The two-week conference, the climax of two years of contentious negotiations, convened in an upbeat mood after a series of promises by rich and emerging economies to curb their greenhouse gases. Still, major issues have yet to be resolved.
At stake is a deal that aims to wean the world away from fossil fuels and other pollutants to greener sources of energy, and to transfer hundreds of billions of dollars from rich to poor countries every year over decades to help them adapt to climate change.
Scientists say without such an agreement, the Earth will face the consequences of ever-rising temperatures, leading to the extinction of plant and animal species, the flooding of coastal cities, more extreme weather events, drought and the spread of diseases.
Conference president Connie Hedegaard said the key to an agreement is finding a way to raise and channel public and private financing to poor countries for years to come to help them fight the effects of climate change.
Hedegaard — Denmark's former climate minister — said if governments miss their chance at the Copenhagen summit, a better opportunity may never come.
"This is our chance. If we miss it, it could take years before we got a new and better one. If we ever do," she said.
Negotiations have dragged on for two years, only recently showing signs of breakthroughs with new commitments from The United States, China and India to control greenhouse gas emissions.
But the commitments remained short of scientists' demands, and the pressure was on those major emitters for bigger cuts. Swedish Environment Minister Anders Carlgren, speaking for the European Union, said it would be "astonishing" if President Barack Obama came for the final negotiation session "to deliver just what was announced in last week's press release."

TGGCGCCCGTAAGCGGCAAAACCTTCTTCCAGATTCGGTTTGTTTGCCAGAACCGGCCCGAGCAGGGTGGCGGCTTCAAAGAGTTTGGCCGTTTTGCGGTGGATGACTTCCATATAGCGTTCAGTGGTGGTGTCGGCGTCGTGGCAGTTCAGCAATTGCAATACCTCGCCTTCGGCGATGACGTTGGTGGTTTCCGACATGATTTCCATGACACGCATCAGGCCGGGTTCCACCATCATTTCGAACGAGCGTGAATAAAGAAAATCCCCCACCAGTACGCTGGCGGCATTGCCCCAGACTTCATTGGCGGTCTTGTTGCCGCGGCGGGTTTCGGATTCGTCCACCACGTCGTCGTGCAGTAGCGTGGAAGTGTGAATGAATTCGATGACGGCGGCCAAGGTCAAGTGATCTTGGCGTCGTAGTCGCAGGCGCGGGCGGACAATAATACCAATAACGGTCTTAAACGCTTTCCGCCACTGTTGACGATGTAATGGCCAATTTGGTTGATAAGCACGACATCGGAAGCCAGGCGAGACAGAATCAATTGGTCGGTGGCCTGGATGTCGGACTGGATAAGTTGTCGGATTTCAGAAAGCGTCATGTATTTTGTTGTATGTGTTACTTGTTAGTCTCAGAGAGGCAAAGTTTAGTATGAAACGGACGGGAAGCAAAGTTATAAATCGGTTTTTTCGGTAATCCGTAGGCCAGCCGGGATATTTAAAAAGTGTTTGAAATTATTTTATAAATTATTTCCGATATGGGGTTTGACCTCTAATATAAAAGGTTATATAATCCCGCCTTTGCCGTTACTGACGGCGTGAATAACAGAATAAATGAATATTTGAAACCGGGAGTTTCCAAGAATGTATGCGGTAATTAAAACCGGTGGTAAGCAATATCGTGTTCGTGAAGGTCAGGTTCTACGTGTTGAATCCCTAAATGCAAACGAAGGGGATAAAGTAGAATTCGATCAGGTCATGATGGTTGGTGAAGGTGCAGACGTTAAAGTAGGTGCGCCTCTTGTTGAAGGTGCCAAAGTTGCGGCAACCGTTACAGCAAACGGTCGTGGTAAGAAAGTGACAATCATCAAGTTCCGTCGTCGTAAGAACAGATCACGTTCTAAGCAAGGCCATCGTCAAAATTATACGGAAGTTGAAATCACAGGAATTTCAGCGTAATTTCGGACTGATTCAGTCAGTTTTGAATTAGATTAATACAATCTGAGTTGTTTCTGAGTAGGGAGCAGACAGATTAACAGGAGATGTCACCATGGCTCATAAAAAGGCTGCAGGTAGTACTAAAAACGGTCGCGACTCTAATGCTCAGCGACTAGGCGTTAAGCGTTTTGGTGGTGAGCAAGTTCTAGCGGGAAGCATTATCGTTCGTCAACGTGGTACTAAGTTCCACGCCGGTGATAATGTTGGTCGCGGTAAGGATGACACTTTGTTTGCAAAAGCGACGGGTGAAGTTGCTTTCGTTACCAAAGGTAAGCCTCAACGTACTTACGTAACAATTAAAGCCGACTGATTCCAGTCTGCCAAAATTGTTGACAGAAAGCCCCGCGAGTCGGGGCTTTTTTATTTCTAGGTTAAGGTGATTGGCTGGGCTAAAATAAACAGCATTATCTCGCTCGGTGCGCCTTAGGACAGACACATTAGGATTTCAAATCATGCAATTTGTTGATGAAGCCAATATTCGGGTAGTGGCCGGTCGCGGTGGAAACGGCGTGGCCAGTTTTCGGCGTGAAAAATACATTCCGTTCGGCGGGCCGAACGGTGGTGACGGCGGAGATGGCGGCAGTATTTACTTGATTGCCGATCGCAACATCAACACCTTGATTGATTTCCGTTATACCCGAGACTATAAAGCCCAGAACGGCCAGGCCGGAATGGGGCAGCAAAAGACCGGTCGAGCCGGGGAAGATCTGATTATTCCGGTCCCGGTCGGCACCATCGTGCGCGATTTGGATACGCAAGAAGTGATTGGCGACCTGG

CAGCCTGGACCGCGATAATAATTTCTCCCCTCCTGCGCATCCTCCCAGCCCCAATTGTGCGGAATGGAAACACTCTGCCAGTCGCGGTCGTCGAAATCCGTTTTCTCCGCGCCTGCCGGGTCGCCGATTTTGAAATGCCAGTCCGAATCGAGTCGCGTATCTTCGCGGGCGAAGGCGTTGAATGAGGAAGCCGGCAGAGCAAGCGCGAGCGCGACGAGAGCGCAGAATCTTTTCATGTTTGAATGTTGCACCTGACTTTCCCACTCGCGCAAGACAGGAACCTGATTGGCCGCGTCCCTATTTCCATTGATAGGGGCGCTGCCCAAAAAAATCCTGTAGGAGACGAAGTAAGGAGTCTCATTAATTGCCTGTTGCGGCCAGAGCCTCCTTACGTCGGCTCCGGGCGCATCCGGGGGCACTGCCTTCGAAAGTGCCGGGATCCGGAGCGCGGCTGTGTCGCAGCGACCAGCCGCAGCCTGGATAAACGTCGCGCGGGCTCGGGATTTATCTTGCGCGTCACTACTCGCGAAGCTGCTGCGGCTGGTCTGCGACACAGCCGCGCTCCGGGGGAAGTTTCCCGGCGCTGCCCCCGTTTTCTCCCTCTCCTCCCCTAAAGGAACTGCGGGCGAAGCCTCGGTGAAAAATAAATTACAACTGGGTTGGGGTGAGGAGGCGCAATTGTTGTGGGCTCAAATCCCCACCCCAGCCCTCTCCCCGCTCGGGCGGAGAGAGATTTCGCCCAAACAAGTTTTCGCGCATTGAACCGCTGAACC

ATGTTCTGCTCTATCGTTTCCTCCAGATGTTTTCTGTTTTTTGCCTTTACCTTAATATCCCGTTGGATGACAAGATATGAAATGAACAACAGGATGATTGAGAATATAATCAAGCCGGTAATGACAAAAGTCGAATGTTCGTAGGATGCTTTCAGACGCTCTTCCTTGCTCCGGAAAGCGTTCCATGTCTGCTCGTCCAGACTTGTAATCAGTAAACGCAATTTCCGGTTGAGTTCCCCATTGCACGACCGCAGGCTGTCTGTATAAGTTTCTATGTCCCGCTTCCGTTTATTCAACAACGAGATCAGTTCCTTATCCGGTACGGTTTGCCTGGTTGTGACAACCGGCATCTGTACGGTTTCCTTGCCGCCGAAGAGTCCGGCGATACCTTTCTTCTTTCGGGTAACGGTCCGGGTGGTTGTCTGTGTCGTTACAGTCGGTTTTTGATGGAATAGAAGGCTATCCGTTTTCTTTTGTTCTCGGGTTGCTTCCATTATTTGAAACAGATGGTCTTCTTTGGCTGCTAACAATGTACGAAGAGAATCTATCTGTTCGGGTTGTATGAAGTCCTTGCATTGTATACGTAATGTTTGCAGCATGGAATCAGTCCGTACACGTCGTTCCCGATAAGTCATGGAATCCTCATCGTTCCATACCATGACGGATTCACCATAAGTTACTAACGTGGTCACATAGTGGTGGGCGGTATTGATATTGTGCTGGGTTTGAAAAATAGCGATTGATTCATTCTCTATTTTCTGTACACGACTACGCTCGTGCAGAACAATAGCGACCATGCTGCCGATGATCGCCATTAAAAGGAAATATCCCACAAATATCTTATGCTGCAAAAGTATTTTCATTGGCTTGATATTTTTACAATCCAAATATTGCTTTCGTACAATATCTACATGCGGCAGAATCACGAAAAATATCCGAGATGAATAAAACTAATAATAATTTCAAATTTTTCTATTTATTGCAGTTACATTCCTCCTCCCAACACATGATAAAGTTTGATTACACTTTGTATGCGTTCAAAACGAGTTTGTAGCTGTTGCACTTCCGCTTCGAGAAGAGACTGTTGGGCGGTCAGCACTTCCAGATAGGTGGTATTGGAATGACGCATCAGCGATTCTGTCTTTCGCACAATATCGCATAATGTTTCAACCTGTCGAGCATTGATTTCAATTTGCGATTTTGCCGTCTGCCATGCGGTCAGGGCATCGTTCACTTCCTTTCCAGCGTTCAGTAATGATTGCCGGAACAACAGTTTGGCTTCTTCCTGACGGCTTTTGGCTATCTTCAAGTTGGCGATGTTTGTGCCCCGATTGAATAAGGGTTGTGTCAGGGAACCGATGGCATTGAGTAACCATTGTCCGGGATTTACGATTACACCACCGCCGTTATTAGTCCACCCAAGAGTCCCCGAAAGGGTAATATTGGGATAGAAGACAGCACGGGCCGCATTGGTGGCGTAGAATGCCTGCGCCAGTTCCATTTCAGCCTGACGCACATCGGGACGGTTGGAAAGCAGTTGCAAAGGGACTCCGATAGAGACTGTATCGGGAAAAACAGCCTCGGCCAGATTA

The conference opened with video clips of children from around the globe urging delegates to help them grow up without facing catastrophic warming. On the sidelines, climate activists competed for attention to their campaigns on deforestation, clean energy and low-carbon growth.
Mohammad Shinaz, an activist from the Maldives, plunged feet-first into a tank with nearly 750 liters of frigid water to illustrate what rising sea levels were doing to his island nation.
"I want people to know that this is happening," Shinaz said as the water reached up to his chest. "We have to stop global warming."
Leah Wickham from Fiji, broke down in tears as she handed a petition from 10 million people asking the negotiators at Copenhagen to come up with a deal to save islands like hers.
"I'm on the front lines of climate change," she said.
At stake at the largest and most important UN climate change conference — the climax of two years of contentious negotiations — is a deal that aims to wean the world away from fossil fuels and other pollutants to greener sources of energy, and to transfer hundreds of billions of dollars from rich to poor countries every year over decades to help them adapt to climate change